Gender Equality and Religious Freedom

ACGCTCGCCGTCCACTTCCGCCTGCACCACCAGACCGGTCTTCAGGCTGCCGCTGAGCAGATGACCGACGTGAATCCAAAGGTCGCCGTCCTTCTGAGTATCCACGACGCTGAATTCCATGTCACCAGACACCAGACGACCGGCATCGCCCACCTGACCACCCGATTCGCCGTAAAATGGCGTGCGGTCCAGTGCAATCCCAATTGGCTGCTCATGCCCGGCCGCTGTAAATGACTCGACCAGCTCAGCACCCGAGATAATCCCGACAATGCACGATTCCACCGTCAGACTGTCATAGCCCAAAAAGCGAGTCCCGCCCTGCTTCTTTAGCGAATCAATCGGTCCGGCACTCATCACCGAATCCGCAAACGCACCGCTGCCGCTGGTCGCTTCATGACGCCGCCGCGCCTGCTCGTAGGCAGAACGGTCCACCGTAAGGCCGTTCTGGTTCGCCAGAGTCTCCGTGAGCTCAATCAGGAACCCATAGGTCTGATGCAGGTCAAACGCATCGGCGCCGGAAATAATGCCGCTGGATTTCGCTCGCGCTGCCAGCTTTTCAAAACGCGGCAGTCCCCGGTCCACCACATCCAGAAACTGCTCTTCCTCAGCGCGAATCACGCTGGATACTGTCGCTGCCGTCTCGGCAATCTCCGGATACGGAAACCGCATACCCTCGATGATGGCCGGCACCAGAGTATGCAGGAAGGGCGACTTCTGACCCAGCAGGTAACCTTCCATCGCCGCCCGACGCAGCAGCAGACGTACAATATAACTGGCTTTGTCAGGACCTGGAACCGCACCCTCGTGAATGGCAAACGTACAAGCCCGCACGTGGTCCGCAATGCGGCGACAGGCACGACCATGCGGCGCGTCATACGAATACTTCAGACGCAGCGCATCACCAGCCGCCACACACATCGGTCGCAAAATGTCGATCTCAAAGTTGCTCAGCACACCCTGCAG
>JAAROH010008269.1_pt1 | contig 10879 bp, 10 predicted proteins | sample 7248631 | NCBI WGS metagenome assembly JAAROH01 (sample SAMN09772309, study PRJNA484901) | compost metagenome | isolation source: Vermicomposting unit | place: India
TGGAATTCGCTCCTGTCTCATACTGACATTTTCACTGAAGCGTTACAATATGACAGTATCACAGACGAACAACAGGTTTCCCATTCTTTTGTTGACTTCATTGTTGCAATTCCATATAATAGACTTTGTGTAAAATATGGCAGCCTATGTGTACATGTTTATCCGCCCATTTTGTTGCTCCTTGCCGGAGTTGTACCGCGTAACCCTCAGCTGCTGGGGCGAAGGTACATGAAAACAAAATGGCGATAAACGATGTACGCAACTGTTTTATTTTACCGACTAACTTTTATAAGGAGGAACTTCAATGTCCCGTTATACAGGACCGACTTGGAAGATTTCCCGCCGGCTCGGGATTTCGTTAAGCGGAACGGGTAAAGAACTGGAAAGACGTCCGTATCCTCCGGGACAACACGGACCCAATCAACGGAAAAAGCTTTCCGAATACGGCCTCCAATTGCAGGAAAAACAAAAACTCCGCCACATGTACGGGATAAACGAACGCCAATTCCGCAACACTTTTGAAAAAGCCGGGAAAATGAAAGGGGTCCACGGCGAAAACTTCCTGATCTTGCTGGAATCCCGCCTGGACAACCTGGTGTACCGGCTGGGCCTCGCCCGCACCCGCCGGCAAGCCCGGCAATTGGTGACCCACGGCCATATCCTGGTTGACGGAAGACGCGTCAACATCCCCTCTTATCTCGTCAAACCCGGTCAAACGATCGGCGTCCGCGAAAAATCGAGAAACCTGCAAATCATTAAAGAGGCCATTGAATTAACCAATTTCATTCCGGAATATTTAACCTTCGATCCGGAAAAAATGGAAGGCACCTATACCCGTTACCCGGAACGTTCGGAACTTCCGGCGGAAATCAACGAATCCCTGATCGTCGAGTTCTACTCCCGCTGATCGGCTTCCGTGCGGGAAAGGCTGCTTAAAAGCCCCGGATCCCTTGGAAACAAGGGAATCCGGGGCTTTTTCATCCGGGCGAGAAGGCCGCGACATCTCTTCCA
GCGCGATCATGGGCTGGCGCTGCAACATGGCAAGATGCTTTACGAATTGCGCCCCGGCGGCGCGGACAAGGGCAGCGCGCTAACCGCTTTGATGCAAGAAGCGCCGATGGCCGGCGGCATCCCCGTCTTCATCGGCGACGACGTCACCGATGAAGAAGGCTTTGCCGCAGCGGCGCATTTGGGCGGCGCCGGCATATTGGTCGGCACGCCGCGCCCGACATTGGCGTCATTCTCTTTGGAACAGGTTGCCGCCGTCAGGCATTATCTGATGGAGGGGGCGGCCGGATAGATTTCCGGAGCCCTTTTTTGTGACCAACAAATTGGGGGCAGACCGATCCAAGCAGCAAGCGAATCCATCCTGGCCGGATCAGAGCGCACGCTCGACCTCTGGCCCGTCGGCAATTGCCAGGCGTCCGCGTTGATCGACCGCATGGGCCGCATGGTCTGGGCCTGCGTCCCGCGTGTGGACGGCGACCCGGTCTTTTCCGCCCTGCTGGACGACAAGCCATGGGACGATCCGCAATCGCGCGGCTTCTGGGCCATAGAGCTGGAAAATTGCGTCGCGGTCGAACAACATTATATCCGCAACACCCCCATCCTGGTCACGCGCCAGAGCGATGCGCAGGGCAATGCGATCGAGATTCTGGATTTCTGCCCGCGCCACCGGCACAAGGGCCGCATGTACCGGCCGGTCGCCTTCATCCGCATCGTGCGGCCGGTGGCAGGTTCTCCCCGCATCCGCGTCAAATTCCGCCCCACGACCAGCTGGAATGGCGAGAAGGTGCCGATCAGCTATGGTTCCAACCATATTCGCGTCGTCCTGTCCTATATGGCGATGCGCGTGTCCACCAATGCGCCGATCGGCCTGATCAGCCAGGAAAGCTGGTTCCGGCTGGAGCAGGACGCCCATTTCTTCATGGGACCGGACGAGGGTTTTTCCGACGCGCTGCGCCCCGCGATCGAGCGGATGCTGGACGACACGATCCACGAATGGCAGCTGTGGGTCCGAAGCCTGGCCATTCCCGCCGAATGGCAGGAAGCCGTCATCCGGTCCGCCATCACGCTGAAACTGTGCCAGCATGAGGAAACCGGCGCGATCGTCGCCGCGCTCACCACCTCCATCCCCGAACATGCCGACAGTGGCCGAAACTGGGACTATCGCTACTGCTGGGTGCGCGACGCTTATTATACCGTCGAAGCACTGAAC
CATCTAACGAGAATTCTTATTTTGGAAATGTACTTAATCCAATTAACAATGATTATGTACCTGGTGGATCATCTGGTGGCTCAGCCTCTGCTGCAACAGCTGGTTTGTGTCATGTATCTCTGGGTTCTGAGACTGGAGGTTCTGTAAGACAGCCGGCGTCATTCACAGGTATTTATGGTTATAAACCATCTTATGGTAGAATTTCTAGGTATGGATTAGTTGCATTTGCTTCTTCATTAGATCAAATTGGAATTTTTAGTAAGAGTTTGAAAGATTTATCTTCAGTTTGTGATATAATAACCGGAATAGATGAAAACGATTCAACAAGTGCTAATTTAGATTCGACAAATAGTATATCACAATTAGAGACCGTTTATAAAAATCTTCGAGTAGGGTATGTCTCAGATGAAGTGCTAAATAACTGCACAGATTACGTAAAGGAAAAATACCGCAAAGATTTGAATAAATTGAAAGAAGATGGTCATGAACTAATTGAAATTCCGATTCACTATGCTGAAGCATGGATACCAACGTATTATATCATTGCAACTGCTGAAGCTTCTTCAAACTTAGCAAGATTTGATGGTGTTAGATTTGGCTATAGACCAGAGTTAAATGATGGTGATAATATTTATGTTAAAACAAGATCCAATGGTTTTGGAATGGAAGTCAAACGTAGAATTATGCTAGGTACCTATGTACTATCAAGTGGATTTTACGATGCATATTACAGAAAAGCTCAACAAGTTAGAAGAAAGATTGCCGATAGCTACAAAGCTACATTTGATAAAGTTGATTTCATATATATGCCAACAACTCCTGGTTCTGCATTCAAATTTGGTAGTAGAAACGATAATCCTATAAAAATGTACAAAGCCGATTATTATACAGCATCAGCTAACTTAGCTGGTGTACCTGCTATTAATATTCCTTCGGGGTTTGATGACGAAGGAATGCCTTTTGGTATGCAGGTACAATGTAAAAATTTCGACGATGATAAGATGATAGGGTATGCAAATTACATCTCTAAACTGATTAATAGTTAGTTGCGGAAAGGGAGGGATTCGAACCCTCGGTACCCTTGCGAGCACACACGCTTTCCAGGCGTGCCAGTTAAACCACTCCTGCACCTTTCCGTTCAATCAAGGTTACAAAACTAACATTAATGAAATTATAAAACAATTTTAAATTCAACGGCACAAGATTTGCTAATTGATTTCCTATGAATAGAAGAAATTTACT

In France there is a debate on whether or not the burqa should be banned. The campaigners against burqas claim that their capmpaign “is critical in ensuring women’s rights”. They are trying to pass a law because they believe they are fighting the Islamic traditions that oppress women. In actuality, the campaigners are sticking their nose in business that is not theirs. Only 2,000 of the 3.5 million Muslims in France are wearing the head and body garb that has spurned such a campaign(Brown, In Defense of the Burqa Ban). If any of the Muslim women had issues they should, and would step up and speak out about it. The Islamic women are strong and capable of acting for what they believe in. For example, the Black Widows are a group of Islamic women who are willing to sacrifice their lives for the sake of something they believe in. In no way am I condoning what the Black Widows are doing, but they are an example of just how tough some of the more traditional Muslim women are. If a group of these 2,000 women in France felt they had a better alternative outside of their current culture they would stand up for themselves. The campaigners are not considering the desires of the Muslim women; They are selfishly campaigning under the guise of femininity for the purpose of increasing their own notoriety. Moreover, the passing of this law would be taking a step back in the terms of women’s suffrage. Under this law, women would have a restricted wardrobe and curbed public behavior(Osman, The Burqa That We Are All Wearing).